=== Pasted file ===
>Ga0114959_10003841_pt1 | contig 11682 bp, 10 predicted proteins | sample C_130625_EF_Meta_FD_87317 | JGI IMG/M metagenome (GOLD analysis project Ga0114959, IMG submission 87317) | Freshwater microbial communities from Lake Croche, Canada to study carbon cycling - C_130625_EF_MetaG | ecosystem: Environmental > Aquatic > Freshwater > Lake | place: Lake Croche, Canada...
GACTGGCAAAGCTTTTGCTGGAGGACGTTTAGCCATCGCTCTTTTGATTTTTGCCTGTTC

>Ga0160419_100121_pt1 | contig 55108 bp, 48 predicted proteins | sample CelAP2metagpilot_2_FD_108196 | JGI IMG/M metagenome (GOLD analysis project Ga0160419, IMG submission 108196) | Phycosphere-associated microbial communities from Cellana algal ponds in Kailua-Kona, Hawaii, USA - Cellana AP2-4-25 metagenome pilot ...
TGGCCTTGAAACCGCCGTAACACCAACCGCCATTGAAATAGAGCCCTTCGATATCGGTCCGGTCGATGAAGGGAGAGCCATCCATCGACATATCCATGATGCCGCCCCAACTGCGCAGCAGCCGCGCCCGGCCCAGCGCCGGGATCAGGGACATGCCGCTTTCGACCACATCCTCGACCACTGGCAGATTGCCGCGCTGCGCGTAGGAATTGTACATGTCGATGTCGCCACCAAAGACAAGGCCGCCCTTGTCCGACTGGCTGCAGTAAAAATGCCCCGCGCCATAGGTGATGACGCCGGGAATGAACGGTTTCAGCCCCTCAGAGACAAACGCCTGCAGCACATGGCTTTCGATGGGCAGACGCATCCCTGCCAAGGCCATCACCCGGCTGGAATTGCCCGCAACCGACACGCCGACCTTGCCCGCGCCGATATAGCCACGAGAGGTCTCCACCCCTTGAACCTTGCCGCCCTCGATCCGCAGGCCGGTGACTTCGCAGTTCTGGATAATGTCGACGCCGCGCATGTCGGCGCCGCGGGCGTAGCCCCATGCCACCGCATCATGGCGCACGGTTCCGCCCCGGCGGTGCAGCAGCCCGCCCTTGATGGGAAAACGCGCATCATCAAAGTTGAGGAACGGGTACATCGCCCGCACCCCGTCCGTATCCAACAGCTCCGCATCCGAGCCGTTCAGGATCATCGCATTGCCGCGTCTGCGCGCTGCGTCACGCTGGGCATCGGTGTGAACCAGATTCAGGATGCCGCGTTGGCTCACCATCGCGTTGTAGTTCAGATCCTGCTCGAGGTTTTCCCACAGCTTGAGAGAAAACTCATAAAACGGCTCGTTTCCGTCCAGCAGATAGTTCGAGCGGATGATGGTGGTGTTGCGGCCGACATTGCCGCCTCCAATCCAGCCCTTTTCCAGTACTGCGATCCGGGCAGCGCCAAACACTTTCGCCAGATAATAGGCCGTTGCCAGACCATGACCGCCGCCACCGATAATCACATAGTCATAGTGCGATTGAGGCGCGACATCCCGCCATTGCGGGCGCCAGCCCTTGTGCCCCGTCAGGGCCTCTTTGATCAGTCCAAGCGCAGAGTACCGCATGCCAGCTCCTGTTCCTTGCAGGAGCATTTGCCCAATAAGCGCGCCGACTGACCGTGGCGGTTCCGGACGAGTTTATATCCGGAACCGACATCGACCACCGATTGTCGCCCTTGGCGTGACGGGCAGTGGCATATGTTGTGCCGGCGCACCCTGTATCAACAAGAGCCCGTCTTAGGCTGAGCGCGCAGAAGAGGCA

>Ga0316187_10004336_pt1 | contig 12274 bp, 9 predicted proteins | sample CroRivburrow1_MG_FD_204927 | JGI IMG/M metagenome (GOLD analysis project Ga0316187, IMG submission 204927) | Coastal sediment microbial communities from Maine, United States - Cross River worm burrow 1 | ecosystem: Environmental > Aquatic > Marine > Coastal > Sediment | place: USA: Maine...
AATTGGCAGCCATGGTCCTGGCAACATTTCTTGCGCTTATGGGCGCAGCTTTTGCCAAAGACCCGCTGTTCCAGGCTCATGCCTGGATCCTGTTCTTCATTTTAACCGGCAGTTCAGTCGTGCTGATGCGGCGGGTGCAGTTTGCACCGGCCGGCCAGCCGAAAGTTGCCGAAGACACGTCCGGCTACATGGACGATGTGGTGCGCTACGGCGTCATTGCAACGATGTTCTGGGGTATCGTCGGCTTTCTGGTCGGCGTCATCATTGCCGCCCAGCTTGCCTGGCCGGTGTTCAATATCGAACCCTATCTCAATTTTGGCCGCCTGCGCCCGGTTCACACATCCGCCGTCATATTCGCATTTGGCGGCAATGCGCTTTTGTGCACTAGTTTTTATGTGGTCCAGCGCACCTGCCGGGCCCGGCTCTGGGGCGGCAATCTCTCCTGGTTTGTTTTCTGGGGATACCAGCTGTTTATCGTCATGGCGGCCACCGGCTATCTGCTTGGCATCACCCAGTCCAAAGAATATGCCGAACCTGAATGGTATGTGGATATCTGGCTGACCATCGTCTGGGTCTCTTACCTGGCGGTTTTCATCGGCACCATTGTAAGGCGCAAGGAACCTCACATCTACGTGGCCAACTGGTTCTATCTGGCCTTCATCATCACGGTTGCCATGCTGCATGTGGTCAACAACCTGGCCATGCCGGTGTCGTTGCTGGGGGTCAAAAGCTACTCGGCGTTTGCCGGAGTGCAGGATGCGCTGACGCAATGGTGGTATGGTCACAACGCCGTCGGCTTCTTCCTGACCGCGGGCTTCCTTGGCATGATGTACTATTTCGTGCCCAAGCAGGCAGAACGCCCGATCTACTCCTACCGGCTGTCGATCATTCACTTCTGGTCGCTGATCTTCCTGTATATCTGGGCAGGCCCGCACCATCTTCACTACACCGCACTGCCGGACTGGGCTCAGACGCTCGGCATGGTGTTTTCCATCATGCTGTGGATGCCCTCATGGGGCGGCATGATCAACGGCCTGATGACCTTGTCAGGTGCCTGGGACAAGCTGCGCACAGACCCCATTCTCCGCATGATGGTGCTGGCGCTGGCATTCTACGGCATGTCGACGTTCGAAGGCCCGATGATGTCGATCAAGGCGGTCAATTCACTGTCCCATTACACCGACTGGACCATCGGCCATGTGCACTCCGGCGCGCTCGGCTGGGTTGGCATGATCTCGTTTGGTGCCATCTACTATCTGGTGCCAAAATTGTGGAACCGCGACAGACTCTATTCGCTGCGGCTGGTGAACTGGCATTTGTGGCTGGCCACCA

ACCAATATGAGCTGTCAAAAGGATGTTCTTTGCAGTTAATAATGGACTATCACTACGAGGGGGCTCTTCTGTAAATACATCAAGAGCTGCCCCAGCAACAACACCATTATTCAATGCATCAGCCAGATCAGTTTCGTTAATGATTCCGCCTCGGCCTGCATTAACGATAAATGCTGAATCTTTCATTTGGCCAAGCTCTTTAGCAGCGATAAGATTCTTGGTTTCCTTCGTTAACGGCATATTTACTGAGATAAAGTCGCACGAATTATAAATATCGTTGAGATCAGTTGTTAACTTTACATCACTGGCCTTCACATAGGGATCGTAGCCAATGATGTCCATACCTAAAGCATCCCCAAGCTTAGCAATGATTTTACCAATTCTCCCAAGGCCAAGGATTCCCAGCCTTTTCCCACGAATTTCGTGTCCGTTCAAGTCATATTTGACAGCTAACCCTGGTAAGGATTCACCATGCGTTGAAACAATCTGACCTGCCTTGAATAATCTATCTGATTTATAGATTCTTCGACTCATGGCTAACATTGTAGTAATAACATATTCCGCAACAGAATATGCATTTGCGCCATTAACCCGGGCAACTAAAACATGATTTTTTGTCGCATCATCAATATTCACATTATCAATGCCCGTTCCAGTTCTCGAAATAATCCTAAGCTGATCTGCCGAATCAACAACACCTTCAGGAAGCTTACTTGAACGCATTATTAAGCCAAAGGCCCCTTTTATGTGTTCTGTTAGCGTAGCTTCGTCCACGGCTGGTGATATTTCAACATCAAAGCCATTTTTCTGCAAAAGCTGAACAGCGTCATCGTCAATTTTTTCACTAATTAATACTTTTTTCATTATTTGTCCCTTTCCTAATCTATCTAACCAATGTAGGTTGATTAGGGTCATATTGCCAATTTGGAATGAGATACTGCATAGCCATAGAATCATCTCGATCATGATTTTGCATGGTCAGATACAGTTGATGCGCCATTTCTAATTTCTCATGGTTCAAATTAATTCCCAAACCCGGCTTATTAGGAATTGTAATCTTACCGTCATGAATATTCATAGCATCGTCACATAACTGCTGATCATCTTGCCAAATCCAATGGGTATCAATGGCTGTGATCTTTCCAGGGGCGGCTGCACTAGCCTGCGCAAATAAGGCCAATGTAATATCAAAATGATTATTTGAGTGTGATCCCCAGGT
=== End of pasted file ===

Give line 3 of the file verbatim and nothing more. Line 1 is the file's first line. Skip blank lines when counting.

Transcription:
>Ga0160419_100121_pt1 | contig 55108 bp, 48 predicted proteins | sample CelAP2metagpilot_2_FD_108196 | JGI IMG/M metagenome (GOLD analysis project Ga0160419, IMG submission 108196) | Phycosphere-associated microbial communities from Cellana algal ponds in Kailua-Kona, Hawaii, USA - Cellana AP2-4-25 metagenome pilot ...